Needless to say, the political claims of which political party got what are diverse, but here is an independent analysis which shows President Obama got much less than he is claiming.  This tax cut compromise will not succeed in growing the economy and it is not designed to do so. There are four ways an economy can grow: personal consumption, investment, exports, and government spending.  With high unemployment there is little personal consumption growth and a little growth in demand which means investment is not forthcoming, because investment requires demand.  With troubles in Europe and inflationary and real estate bubble problems in China, which the Chinese government is trying to control with fiscal tightening, the possibility of exports is not promising.  This leaves government spending to stimulate economic growth in projects which provide jobs and in which the benefits far exceed the costs "... by taking advantage of the availability of low-cost labor and raw materials, rock bottom interest rates that make the cost of borrowing very low, and lots of infrastructure needs offering big benefits in transportation, environmental abatement, water and sewage systems, electrical grids, digital technology, and other areas."  A Federal pay freeze and continued political gridlock are not going to help and will continue to strangle growth in the economy. 

President Obama's political opposition are praising these tax cut policies, because they fully expect them to fail in such a way as to damage President Obama's chances for re-election.  This tax cut will create a slower growth rate pattern in the second year which almost always benefits the political opposition to an incumbent.  Unemployment should still remain high going into the 2012 election; this will also favor the opposition and is reason for them to hold unemployment as hostage as the extended benefits expire in 13 months and to use the two year expiration dates of the tax cuts and estate taxes to drive a wedge between the President and the real needs and interests of the American citizenry for jobs and access to economic opportunity.  That President Obama's economic and political advisers are either ignorant of or ignoring the extant literature documenting the effects of economic recovery on incumbent elections is inexcusable.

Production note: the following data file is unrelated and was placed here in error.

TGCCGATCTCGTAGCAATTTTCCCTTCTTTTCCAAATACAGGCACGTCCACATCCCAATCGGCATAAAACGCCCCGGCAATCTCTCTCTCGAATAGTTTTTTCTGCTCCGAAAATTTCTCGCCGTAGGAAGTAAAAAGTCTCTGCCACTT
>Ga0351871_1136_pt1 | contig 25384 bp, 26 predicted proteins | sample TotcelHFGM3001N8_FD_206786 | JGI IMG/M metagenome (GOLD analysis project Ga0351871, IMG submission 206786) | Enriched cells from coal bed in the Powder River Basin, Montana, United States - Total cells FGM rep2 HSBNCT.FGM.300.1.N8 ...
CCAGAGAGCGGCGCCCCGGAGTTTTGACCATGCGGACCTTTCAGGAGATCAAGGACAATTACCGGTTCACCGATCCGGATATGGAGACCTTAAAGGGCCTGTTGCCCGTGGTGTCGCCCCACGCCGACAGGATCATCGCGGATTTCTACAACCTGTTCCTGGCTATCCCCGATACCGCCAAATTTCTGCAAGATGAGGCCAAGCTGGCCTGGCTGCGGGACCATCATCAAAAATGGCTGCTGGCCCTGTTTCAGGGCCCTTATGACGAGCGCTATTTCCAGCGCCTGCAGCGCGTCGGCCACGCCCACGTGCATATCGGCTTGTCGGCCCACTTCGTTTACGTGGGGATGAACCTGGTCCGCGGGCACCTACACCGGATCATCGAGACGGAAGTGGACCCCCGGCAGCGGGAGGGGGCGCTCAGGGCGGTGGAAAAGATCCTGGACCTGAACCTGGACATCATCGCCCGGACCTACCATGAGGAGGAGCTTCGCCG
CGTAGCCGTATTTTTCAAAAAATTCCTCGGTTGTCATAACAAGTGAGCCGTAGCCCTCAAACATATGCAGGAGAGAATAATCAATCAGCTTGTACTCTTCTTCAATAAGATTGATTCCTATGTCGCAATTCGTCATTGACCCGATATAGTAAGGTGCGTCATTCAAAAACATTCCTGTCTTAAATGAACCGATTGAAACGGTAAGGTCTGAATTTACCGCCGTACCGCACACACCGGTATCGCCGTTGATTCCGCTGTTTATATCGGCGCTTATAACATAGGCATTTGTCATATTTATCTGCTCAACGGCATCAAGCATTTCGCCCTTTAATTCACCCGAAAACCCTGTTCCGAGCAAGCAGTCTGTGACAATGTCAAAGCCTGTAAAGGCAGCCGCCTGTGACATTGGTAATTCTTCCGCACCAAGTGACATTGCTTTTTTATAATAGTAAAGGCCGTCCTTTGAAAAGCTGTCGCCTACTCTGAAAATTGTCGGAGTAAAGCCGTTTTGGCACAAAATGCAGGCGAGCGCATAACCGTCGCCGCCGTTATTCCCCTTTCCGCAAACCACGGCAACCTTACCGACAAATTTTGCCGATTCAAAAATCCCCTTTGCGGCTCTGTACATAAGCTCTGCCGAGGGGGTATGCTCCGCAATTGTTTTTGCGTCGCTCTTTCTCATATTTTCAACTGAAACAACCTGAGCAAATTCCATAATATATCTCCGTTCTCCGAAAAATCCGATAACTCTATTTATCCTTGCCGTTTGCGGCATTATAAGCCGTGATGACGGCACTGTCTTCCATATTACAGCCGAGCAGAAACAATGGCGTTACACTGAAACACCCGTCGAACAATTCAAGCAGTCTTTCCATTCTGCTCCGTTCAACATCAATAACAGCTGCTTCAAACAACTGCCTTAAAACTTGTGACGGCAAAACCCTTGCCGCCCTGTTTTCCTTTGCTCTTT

Even Moody's has recognized that the negative aspects outweigh the positive aspects of revenue in this new tax law and have warned they may lower the credit rating of the United States from Aaa as a result.

The Democrat and Republican parties have not served the best interests of the American people as a whole with this tax cut law choosing instead to jockey for political position rather than jump starting employment and sustained economic growth which benefits more than the top 2% wealthiest people.

Will "Yes, We Can" become a cry of political dissent and accusation from the economically disenfranchised and politically disenchanted rather than an affirmation of change?